A.M.'s Myth and Folklore Blog

Myth and Folklore ML-3043-996

Category: Week 11

Week 11 Story: Red Threads

Grandmother always weaved from the top, bringing line over line and thread through thread, starting in the heavens and descending towards Earth.

She always kept the top high up too, never turning the weaving to ease her approach.

“If I turn the weaving upside down, why, then the sky will be at the ground and the ground in the sky, and we should all fall towards the Sun, dear child.”

First she wove the sky and the sun and the clouds of the highest reaches of the light. The she moved down, and the top of the rainbow was finally seen.

That year, the hunting was good and the winds warm; my sister was born and big brother went to hunt for the first time. The rainbow was bright and strong and curved downwards in beauty and control.

As the weaving grew downwards I grew up towards. One day, we met in the middle as the highest hills in the background first showed their tops, and still the rainbow curved down.

But then the rainbow began to droop, heavy under its own weight. Grandmother too began to stoop, her movements slower, her speech more careful.

The rainbow no longer curved to the side, but grew down, down towards the ground. Towards what, I did not know.

I hunted for the first time that year. I tripped in a crag of the rock and slammed my arm into a cactus, its thorns piercing my skin and drawing blood. Grandmother added the final inches of the weaving that year: the rainbow, unable to move for weariness, coming down to meet the cacti on the ground, as they hungrily drew red color from it.

Grandmother died that winter.


The camp is surrounded by cacti and their flowers glow like flames. Today, my son was born.


Author’s Note: I was inspired by the image above, from the course textbook entry for the story I adapted, which is a Tejas legend from the book When the Storm God Rides: Tejas and Other Indian Legends. (Via the course blog.)

In the original story, the tale is told of how the Cactus flower got its color by robbing the rainbow, who, after a hard rain, was too waterlogged to maneuver to avoid its touch.

There are details I wish I could have gotten right — I had a very hard time finding details about the Tejas way of life or their language, since I have very limited knowledge in these things and the answers weren’t trivially accessible. Still, I hope the essence of the story is worth the reading.

Week 11 Reading: Tejas Readings Part B

Source: When the Storm God Rides: Tejas and Other Indian Legends via the course blog.

  • For these reading notes, I chose to focus on the story of “When the Rainbow Was Torn”
  • This story tells of how the Cactus Flower, which has orange, red, and yellow parts — some of the many colors of the rainbow — came to have these.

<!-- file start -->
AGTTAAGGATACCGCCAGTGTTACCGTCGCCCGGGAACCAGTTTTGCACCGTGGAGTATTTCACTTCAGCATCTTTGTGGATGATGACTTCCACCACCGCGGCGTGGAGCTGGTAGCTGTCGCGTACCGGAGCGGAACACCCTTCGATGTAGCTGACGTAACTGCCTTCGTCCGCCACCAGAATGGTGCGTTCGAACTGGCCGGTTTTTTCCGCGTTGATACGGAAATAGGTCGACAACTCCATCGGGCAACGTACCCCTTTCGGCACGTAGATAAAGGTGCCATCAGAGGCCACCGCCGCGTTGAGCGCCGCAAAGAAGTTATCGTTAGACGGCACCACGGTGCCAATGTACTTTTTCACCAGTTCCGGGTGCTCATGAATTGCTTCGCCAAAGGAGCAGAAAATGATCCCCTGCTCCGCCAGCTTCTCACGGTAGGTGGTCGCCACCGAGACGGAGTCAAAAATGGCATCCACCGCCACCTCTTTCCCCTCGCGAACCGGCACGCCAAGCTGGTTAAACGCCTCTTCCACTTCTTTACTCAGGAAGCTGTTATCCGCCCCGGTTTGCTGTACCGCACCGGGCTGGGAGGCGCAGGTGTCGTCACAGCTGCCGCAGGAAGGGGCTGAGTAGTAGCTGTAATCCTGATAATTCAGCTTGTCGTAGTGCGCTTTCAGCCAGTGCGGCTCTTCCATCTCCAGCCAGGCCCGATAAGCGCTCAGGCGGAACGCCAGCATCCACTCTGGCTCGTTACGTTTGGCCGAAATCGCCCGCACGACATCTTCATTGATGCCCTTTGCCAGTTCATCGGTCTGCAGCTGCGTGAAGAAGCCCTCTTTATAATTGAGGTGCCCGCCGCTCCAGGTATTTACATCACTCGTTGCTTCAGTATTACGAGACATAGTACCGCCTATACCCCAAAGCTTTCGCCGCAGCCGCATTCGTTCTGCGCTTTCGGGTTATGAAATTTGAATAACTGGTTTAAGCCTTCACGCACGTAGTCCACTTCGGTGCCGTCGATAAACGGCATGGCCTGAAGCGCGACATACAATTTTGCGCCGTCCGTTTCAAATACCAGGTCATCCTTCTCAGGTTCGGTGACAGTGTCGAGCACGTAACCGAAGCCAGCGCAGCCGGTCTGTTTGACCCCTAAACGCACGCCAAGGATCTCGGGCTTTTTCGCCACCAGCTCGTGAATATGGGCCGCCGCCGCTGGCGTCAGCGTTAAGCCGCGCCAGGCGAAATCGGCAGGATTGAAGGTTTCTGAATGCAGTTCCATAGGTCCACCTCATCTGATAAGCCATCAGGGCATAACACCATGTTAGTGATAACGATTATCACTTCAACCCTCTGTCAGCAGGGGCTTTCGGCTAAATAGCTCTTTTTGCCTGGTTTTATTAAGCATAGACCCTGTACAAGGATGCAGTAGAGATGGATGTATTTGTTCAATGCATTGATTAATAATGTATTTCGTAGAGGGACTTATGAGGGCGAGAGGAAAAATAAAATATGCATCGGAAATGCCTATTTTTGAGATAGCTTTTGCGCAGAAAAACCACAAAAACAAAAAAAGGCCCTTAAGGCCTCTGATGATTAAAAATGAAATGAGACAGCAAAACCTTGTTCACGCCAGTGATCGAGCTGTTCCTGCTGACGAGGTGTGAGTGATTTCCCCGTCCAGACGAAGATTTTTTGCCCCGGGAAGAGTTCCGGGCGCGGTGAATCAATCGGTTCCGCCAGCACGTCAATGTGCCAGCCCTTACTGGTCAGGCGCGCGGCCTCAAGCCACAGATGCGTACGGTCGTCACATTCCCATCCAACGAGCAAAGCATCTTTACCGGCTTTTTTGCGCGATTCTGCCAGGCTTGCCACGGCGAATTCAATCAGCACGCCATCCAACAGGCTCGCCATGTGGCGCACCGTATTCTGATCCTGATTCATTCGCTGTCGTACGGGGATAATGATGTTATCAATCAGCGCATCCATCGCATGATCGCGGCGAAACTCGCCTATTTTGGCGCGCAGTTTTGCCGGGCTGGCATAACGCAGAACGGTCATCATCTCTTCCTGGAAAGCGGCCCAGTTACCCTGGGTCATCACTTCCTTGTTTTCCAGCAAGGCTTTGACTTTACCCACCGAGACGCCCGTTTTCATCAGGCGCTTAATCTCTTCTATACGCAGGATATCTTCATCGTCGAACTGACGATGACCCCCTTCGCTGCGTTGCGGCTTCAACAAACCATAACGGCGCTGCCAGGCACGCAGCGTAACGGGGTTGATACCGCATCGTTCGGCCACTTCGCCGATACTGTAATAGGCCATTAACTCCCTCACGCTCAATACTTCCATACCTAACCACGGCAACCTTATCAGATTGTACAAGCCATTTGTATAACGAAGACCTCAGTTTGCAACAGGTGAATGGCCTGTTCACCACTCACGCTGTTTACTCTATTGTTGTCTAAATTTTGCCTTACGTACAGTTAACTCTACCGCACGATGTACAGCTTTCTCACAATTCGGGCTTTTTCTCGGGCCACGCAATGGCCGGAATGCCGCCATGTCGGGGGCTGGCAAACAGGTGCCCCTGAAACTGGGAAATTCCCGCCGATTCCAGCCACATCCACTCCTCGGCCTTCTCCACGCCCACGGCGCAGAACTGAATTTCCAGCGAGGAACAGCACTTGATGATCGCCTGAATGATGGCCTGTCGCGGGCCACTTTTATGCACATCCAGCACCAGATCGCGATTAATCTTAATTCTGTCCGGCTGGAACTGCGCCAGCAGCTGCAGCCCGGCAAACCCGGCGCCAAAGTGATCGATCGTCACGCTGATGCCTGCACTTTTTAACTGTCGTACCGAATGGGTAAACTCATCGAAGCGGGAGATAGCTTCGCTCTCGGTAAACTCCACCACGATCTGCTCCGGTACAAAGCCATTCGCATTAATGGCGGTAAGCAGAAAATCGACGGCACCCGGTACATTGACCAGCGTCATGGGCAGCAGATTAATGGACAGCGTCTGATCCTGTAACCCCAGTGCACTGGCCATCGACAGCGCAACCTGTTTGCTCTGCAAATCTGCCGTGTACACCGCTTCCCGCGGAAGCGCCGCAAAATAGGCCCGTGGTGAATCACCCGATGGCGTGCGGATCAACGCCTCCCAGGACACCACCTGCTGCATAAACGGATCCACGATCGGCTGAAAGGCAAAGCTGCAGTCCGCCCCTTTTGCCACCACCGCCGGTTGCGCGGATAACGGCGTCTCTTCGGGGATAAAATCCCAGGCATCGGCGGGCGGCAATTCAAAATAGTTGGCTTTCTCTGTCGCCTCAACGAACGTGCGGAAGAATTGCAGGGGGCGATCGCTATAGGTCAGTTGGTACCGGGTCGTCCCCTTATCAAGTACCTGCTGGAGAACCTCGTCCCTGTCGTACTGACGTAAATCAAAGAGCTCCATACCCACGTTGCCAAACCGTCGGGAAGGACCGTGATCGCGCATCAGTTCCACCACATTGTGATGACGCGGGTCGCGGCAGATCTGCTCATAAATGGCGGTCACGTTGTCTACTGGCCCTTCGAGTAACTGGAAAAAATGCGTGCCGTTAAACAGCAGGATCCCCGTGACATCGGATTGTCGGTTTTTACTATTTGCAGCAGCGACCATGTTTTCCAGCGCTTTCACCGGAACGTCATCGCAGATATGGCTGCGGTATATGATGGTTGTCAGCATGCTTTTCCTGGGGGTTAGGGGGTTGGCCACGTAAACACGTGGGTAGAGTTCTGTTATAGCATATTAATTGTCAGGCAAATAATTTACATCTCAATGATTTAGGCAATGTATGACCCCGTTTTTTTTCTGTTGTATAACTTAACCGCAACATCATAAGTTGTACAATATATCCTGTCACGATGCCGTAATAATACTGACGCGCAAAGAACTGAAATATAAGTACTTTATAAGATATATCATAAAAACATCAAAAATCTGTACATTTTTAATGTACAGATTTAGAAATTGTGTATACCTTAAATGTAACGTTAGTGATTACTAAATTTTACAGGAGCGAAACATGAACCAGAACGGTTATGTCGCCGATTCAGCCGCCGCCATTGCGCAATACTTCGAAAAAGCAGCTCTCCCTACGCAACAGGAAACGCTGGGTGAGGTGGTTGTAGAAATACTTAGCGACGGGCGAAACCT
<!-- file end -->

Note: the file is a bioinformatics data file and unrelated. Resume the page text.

• The cactus flowers, which were once white, were wont to turn themselves towards the sky and look at the rainbow when it graced it.
  • The rainbow would always touch the ground in two places, but was afraid of the cactus’ thorns and never touched its flowers, despite their ardent wishes.
  • At one time, there was a great rainstorm, and as the rainbow came down it was so waterlogged that it was unable to control its descent.
  • So, the rainbow came into contact with the cactus flowers, which grasped at its colorful threads and tried to hold them captive.
  • The rainbow fled, trying to escape, and indeed the blue, violet, and indigo strands it could clear, but the red, yellow, and orange could not escape before the flowers grasped and tore off some part of them.
  • And so, as a result, the Cactus Flower has the three colors from the rainbow, and still looks ever more to the heavens in pursuit of the others.
A weaving of the rainbow coming down. (Image from the course blog.)

Week 11 Reading: Tejas Readings Part A

Source: When the Storm God Rides: Tejas and Other Indian Legends via the course blog.

  • For these reading notes I’ve chosen to focus on the story of “How the North Wind Lost His Hair.”
  • The north wind is personified, and we learn that he does not come into the south for fear of the young and strong south wind.
  • Nobody in the South liked the North Wind either, for he was cold and would make the tribes shiver. Once, he came and would not leave, preventing the warm south wind from returning from the Gulf.
  • Eventually, the South wind grew impatient and came to fight the North wind; they fought for a long time, tearing up trees and dissolving clouds.
  • Eventually, the south wind gained the upper hand, besting the old and tired north wind. He grasped the north wind by the hair and began to spin him around, and around, and around.
  • Eventually the hair came off of the old North wind’s head, and he fled back to the north.
  • The south wind was left holding the North wind’s hair, and he bagan to dance around, laying it over the trees, where the hair took root and began to grow.
  • Today, we know this plant as Spanish Moss, and now when the north wind sees the moss, he flees as quickly as he can back to the north, giving us the seasons.
Spanish Moss. (Image from Wikipedia.)
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